"With adolescence," says Turkle, "the child turns to questions of identity. The holding power at this stage is great, because it provides a language for thinking about many things, including the self."

Under scrutiny, the "compulsive programmer" has much in common with the familiar teen-age male who endlessly fine-tunes and polishes his car. The difference is that the computer interacts with the user, and that makes for a "more powerful contact," as one professor put it.

Powerful indeed. Ask a sample of computer users to describe the nature of that contact, and you get a variety of answers:

* "It's almost like you're playing God," says Stanford's Kenneth Peter." You have total control over another intelligence. You can make it respond to your every whim."

* "It's like learning an instrument," says Michael Wozny, director of the interactive Computer Graphics Center at Rensselaer Polytechnic Institute. "The pieces start falling into place, and it all snowballs. Students see what's involved, and they know they can master it. The feeling of accomplishment is there."

* "It's like eating junk food," says Harry Mergler, professor of engineering at Case Western Reserve. "It's one type of hardware students can get instant gratification from."

Like the teen-ager who lives only for his car, the "compulsive programmer" usually grows out of his so-called "addiction." But not all do. Those who don't , said a Mid- western faculty member, tend to go into industry and become the "quintessential systems programmer who works weird hours at night and who communicates only with other people who speak his language. They're very productive; on the other hand, I wouldn't want my son to grow up like that."

Whether there are more "compulsive programmers" populating the campuses is an open question. Charles Rose at Case Western Reserve thinks the number has declined in recent years. The reason, he thinks, is that more students are being exposed to the computer in high school and at home. By the time they reach college, the computer has lost its "gee whiz" quality and the student is ready to settle down to do serious work with it.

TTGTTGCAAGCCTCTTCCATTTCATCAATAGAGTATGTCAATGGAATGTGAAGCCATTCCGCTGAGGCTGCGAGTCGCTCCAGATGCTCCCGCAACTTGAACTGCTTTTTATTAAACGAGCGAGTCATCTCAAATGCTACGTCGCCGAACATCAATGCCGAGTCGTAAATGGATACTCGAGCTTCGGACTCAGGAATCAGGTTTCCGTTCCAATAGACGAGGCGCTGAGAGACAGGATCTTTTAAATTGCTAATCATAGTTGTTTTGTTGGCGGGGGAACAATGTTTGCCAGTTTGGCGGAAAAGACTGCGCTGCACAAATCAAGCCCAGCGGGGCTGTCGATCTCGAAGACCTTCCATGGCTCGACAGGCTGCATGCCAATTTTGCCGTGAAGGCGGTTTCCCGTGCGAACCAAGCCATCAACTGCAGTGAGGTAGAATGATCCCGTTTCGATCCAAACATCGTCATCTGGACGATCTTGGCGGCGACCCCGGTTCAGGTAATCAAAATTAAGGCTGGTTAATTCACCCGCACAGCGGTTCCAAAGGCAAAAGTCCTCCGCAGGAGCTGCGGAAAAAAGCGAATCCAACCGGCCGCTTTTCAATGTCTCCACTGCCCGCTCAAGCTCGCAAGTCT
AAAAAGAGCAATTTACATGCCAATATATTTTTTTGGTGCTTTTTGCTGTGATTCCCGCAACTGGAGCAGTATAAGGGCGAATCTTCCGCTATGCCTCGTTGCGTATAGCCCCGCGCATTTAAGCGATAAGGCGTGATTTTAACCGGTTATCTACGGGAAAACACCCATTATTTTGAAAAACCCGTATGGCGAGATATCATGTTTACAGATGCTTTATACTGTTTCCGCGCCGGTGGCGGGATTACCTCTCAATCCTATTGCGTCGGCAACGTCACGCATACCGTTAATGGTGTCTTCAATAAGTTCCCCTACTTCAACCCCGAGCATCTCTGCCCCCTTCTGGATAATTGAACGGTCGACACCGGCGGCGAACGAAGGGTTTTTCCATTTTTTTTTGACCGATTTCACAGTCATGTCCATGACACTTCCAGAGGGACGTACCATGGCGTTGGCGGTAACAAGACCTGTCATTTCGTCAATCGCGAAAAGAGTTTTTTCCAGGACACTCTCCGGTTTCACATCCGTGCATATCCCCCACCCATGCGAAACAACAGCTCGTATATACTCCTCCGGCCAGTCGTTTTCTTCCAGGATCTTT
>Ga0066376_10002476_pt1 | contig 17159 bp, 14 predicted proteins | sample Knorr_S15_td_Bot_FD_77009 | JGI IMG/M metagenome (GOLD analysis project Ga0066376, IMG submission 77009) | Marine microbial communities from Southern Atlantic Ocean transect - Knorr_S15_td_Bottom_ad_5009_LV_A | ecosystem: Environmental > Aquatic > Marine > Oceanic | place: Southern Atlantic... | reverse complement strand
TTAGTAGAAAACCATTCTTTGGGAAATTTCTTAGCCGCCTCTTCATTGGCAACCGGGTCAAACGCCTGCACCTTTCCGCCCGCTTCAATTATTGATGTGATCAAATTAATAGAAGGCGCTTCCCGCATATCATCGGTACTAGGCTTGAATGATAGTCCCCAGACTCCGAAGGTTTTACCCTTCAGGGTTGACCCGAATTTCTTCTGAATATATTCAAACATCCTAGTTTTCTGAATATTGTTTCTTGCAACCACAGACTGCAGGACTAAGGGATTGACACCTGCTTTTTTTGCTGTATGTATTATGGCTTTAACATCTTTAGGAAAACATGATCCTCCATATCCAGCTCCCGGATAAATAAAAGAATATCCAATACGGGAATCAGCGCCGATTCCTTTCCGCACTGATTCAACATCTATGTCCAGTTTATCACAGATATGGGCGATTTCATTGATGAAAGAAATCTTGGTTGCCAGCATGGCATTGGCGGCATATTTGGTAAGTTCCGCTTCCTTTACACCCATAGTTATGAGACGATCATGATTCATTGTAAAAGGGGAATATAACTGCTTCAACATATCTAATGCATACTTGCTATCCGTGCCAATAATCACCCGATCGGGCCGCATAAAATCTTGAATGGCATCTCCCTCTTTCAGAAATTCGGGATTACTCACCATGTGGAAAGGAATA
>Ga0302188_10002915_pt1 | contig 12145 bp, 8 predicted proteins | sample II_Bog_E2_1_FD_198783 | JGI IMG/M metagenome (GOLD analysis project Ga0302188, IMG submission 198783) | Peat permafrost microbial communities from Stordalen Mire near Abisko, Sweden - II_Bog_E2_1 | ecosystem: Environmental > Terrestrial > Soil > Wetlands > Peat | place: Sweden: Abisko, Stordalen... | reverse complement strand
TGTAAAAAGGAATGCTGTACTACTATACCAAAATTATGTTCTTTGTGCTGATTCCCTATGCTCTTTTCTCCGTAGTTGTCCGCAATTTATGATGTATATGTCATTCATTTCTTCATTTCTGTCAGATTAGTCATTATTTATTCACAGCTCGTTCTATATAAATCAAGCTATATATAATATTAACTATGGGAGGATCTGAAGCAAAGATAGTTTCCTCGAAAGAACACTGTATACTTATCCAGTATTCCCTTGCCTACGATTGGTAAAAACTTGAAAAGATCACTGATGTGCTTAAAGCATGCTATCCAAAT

At the same time, other technologies may be diverting students from the university's several computer centers. Some of the game-playing that used to take place on the university's mainframe, for instance, may now be going on in dorm rooms on the new crop of sophisticated video games.

In addition, Rose says, more kids are bringing their computers to campus. "They have their own Apples, and Lord only knows what they do with them."

Beyond sitting down and talking with students who seem to carry computer interest to excess, there's not much that faculty or administrators can do to temper their charges' zeal. Counseling centers can increase awareness of the problem, but they can help individuals only when asked -- and few compulsive programmers feel they have a problem. On the contrary, says James Jackson, director of the computer center at Worcester Polytechnic Institute, "they seem really content. They want to go work for Digital."

Looking back on his own experience, Mr. Peter thinks much of his own stress might have been avoided had he been able to acclimate slowly. He had never before used a computer, but he plunged as a freshman into the superwired environment of Stanford. The transition was disorienting. "You have to be established in your own living habits, and your own group of friends, before you start going to a computer center. It takes a great deal of maturity to be able to control your own mind when you are exposed to a very appealing and very different subculture."

David Ragone, president of Case Western Reserve, may have found as good a solution to the problem as any. He bought his 16-year-old son a personal computer. The youth became totally consumed by it, neglected his homework, and spent all of his time at the keyboard.

One day, Dr. Ragone noticed that his son was not at the computer. "Is there any more equipment I can get you?" he offered.

"Please, Dad," his son protested, "no more. My grades can't take it."